Second topic: Watch the content you post! I read a comment someone posted about certain presentations being "so lame". Not only did this person insult all the other classmates who share the same social medium online and who were actually presenting on that day, but the content posted created a "did you see what So&So wrote?!" type of online gossip. Now, that is something we all don't have time for. A friend of mine decided to blog about her "dumb colleagues who think they know it all" and wrote a paragraph about one certain lady. The lady ended up reading it, and my friend's reputation was drastically affected. Negatively, needless to say. She had to apologize by blogging about it. Another one commented on a certain holiday being "so fake and consumption driven" and "a waste and ridiculous", not taking into consideration that others in his own tight circle celebrate it all the way, and love it. What are you trying to do to yourself, I ask? I never advocate against critique, however, it can always be done in a kinder way. There is no doubt about that.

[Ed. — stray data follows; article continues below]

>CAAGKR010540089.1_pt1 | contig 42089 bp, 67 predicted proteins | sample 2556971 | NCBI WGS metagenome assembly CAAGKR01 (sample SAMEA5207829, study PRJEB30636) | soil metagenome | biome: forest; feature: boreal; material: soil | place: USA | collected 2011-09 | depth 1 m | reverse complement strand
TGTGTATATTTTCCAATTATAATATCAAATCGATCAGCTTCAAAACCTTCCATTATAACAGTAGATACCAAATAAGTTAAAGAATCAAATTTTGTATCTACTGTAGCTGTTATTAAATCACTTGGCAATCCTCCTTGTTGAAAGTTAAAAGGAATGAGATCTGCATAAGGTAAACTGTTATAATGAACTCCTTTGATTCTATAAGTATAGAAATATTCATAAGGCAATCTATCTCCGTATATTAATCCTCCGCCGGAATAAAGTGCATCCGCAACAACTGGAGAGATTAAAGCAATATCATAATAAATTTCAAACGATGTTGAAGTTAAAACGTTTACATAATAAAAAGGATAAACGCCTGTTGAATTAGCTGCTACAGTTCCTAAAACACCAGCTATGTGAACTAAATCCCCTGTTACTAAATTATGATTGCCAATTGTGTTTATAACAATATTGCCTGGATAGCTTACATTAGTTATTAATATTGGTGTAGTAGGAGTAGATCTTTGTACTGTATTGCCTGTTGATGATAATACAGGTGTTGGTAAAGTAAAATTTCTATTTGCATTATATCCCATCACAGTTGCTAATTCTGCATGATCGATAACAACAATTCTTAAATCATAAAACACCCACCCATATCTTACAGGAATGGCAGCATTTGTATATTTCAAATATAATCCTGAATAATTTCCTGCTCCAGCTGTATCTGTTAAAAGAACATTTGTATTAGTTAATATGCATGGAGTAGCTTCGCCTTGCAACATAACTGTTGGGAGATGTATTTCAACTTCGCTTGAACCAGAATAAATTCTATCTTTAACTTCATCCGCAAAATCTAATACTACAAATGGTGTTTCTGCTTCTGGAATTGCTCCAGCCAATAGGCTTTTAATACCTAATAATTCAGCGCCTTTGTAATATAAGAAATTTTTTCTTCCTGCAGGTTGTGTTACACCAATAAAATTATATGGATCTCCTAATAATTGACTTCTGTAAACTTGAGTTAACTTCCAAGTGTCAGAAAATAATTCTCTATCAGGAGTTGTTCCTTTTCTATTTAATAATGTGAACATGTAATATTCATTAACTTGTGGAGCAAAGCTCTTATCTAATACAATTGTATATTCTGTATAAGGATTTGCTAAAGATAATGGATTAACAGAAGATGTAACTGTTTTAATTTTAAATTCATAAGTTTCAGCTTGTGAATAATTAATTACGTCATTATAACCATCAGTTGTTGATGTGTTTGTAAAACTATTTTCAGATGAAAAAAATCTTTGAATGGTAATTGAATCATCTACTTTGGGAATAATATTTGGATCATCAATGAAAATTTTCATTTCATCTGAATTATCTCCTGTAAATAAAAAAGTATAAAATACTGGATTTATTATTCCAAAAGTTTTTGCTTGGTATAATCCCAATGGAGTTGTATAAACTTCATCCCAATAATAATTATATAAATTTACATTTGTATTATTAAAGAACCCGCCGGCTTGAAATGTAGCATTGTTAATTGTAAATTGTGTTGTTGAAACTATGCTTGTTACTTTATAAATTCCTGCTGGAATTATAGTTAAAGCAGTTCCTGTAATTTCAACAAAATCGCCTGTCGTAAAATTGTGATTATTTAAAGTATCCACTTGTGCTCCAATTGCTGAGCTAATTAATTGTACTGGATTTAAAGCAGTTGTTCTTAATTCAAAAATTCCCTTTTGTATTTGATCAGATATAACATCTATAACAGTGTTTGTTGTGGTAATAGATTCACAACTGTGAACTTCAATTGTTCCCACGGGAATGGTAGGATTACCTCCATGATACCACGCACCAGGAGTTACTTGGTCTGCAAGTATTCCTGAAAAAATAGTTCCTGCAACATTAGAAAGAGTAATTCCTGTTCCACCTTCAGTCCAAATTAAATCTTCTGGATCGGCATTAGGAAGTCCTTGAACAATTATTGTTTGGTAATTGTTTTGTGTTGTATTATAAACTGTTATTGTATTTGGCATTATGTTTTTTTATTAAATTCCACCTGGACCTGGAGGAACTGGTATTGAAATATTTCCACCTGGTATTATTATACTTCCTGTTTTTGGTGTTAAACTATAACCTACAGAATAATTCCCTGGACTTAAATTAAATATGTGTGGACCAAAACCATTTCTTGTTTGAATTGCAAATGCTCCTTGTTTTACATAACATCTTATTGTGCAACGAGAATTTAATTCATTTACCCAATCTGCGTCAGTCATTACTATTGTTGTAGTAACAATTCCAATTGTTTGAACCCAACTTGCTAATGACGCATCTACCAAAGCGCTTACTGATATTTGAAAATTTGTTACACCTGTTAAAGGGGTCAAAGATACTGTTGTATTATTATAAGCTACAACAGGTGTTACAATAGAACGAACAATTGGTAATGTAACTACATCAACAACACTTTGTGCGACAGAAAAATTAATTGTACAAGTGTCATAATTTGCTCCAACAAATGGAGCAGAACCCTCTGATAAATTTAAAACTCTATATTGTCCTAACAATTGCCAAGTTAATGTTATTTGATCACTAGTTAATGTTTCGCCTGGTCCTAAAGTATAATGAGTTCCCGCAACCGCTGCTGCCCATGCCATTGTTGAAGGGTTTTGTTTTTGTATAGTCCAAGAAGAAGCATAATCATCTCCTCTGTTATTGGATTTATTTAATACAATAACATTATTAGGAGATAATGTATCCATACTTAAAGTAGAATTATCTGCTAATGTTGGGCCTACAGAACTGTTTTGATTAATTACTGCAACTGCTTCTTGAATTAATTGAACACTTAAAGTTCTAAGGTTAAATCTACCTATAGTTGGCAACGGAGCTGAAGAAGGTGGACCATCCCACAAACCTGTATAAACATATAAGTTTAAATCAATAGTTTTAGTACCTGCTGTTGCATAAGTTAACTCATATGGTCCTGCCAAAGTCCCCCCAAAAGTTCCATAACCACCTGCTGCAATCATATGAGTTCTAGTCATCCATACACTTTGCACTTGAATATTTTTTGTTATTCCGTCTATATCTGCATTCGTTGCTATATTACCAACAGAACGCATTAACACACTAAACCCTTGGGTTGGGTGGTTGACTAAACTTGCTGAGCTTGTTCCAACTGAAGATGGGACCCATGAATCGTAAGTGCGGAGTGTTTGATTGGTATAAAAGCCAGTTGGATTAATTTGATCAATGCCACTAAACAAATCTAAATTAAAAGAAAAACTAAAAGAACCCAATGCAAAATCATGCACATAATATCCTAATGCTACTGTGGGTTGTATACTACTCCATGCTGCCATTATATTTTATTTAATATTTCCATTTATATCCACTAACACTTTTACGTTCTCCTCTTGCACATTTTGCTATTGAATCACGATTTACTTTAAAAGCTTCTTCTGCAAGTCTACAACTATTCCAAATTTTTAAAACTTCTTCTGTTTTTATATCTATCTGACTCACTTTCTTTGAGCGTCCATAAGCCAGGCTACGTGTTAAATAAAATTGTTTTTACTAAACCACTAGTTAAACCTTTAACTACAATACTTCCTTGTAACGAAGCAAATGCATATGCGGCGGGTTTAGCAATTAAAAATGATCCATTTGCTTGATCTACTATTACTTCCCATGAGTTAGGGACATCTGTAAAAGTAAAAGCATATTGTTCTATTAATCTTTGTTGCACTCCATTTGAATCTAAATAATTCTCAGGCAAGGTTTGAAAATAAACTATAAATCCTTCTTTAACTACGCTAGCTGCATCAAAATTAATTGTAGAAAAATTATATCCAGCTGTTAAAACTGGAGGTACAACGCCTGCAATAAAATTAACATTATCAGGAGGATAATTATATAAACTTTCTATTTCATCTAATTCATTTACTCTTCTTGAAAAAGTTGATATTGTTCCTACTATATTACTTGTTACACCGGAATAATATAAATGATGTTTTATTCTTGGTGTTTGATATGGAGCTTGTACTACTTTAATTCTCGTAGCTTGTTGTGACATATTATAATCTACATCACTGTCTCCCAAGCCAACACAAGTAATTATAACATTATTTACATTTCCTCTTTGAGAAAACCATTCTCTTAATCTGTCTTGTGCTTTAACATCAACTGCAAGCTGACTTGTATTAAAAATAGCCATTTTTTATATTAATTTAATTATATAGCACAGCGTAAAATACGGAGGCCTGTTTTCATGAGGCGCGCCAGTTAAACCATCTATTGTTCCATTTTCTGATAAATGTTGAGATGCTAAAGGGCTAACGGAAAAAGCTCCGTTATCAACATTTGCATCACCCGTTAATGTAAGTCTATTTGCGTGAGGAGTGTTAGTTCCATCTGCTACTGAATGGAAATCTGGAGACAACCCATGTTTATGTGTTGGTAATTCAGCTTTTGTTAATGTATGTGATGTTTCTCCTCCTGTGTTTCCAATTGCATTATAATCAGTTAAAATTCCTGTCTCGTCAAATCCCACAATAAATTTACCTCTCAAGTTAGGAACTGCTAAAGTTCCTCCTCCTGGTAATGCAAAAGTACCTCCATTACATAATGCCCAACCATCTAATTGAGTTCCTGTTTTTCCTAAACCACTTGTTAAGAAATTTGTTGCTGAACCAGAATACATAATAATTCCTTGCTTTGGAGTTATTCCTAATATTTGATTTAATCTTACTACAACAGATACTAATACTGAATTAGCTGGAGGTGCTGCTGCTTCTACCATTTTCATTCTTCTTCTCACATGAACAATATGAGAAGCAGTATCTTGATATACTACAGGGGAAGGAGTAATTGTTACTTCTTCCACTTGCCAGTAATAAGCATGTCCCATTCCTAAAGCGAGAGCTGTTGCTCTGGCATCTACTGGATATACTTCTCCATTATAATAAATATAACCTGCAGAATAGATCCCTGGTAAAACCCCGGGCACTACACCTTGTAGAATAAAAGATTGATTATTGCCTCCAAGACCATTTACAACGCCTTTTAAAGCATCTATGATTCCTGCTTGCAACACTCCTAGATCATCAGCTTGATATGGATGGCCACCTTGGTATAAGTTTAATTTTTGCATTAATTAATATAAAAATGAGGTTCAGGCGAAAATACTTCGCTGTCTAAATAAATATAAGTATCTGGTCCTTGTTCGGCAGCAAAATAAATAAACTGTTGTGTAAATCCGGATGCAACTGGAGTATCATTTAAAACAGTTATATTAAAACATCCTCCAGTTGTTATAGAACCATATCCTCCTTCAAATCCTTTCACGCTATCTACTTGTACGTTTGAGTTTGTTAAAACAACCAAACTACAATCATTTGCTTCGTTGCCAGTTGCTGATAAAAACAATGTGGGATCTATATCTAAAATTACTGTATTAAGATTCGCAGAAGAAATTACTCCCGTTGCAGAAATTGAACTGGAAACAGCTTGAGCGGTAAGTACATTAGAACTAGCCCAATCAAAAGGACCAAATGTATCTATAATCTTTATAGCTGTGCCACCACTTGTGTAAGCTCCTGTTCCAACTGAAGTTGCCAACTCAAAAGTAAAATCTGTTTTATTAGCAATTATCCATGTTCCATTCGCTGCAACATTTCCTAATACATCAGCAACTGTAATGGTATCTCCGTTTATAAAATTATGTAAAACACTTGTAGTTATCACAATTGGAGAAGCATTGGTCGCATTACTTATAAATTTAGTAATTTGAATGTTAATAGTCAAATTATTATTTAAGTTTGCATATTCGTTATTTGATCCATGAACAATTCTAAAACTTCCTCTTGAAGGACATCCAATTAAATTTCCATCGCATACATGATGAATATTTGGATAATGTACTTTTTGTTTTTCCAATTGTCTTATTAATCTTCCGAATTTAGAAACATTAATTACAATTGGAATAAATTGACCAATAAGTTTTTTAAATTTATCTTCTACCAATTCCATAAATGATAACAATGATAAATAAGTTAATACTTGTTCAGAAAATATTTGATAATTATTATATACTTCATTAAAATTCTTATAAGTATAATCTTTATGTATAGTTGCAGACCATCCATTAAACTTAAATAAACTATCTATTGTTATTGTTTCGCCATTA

Remember, nothing is ever totally deleted in our world wide web.

Tuesday, April 21, 2009

InternEtiquette - Part I

A few topics deserve more posts. Like the "Iffy Situations" series that I started, I will dedicate a few posts to, ...let's call it InternEtiquette!

This is a topic hard to tackle due to its complexity. It involves so many aspects, applications, "places", things, words, information, web sites, logos, e-mails, social media, pictures, viruses, privacy, copyright issues,...Uff! But please, note, I am not a lawyer...I will focus on the politeness that is so often forgotten in the online world. My suggestions and advice come entirely from my experience in the Etiquette Business.

My first on the list: E-MAILS!

What I have been noticing: